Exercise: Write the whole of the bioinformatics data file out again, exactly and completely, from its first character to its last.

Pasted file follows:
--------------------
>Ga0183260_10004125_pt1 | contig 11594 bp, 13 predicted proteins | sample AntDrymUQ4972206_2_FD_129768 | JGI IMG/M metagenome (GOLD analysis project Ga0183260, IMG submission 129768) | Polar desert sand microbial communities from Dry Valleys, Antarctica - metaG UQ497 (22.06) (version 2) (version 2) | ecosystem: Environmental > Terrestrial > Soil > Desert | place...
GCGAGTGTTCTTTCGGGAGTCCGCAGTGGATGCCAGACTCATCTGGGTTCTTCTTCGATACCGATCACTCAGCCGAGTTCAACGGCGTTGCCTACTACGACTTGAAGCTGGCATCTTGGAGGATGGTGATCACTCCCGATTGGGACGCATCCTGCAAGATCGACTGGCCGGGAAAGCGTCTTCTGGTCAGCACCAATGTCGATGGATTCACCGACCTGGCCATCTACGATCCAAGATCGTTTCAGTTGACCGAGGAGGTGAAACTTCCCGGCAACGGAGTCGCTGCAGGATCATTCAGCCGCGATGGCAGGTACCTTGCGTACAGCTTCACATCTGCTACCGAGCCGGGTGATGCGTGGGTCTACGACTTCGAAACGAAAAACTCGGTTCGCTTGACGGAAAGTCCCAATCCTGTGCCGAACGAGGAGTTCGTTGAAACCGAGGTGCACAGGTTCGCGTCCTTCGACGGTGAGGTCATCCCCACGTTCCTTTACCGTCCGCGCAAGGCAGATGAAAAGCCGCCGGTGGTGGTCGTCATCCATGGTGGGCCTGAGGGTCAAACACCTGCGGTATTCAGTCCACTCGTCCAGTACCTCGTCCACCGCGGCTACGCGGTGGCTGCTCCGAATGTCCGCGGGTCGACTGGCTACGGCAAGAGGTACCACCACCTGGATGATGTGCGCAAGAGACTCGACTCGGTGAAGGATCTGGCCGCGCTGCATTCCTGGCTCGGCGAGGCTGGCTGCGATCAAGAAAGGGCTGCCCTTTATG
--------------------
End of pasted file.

>Ga0183260_10004125_pt1 | contig 11594 bp, 13 predicted proteins | sample AntDrymUQ4972206_2_FD_129768 | JGI IMG/M metagenome (GOLD analysis project Ga0183260, IMG submission 129768) | Polar desert sand microbial communities from Dry Valleys, Antarctica - metaG UQ497 (22.06) (version 2) (version 2) | ecosystem: Environmental > Terrestrial > Soil > Desert | place...
GCGAGTGTTCTTTCGGGAGTCCGCAGTGGATGCCAGACTCATCTGGGTTCTTCTTCGATACCGATCACTCAGCCGAGTTCAACGGCGTTGCCTACTACGACTTGAAGCTGGCATCTTGGAGGATGGTGATCACTCCCGATTGGGACGCATCCTGCAAGATCGACTGGCCGGGAAAGCGTCTTCTGGTCAGCACCAATGTCGATGGATTCACCGACCTGGCCATCTACGATCCAAGATCGTTTCAGTTGACCGAGGAGGTGAAACTTCCCGGCAACGGAGTCGCTGCAGGATCATTCAGCCGCGATGGCAGGTACCTTGCGTACAGCTTCACATCTGCTACCGAGCCGGGTGATGCGTGGGTCTACGACTTCGAAACGAAAAACTCGGTTCGCTTGACGGAAAGTCCCAATCCTGTGCCGAACGAGGAGTTCGTTGAAACCGAGGTGCACAGGTTCGCGTCCTTCGACGGTGAGGTCATCCCCACGTTCCTTTACCGTCCGCGCAAGGCAGATGAAAAGCCGCCGGTGGTGGTCGTCATCCATGGTGGGCCTGAGGGTCAAACACCTGCGGTATTCAGTCCACTCGTCCAGTACCTCGTCCACCGCGGCTACGCGGTGGCTGCTCCGAATGTCCGCGGGTCGACTGGCTACGGCAAGAGGTACCACCACCTGGATGATGTGCGCAAGAGACTCGACTCGGTGAAGGATCTGGCCGCGCTGCATTCCTGGCTCGGCGAGGCTGGCTGCGATCAAGAAAGGGCTGCCCTTTATG